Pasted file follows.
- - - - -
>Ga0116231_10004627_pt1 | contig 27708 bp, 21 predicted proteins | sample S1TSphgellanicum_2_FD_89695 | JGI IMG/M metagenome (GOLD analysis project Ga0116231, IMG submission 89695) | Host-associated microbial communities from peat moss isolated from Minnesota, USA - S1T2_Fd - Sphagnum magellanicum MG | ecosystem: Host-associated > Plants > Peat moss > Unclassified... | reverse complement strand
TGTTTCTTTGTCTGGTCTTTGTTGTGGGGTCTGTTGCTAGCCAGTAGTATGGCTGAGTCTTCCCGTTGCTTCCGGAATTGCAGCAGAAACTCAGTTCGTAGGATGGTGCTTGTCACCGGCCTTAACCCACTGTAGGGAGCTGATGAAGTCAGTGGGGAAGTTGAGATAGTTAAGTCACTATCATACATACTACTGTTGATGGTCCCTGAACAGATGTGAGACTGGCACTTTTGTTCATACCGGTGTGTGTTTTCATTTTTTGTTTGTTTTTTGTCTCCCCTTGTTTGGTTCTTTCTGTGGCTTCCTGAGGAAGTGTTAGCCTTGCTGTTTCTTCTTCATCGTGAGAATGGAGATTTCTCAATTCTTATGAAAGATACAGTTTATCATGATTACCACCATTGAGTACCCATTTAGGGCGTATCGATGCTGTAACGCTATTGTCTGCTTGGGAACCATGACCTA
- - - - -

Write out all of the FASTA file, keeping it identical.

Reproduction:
>Ga0116231_10004627_pt1 | contig 27708 bp, 21 predicted proteins | sample S1TSphgellanicum_2_FD_89695 | JGI IMG/M metagenome (GOLD analysis project Ga0116231, IMG submission 89695) | Host-associated microbial communities from peat moss isolated from Minnesota, USA - S1T2_Fd - Sphagnum magellanicum MG | ecosystem: Host-associated > Plants > Peat moss > Unclassified... | reverse complement strand
TGTTTCTTTGTCTGGTCTTTGTTGTGGGGTCTGTTGCTAGCCAGTAGTATGGCTGAGTCTTCCCGTTGCTTCCGGAATTGCAGCAGAAACTCAGTTCGTAGGATGGTGCTTGTCACCGGCCTTAACCCACTGTAGGGAGCTGATGAAGTCAGTGGGGAAGTTGAGATAGTTAAGTCACTATCATACATACTACTGTTGATGGTCCCTGAACAGATGTGAGACTGGCACTTTTGTTCATACCGGTGTGTGTTTTCATTTTTTGTTTGTTTTTTGTCTCCCCTTGTTTGGTTCTTTCTGTGGCTTCCTGAGGAAGTGTTAGCCTTGCTGTTTCTTCTTCATCGTGAGAATGGAGATTTCTCAATTCTTATGAAAGATACAGTTTATCATGATTACCACCATTGAGTACCCATTTAGGGCGTATCGATGCTGTAACGCTATTGTCTGCTTGGGAACCATGACCTA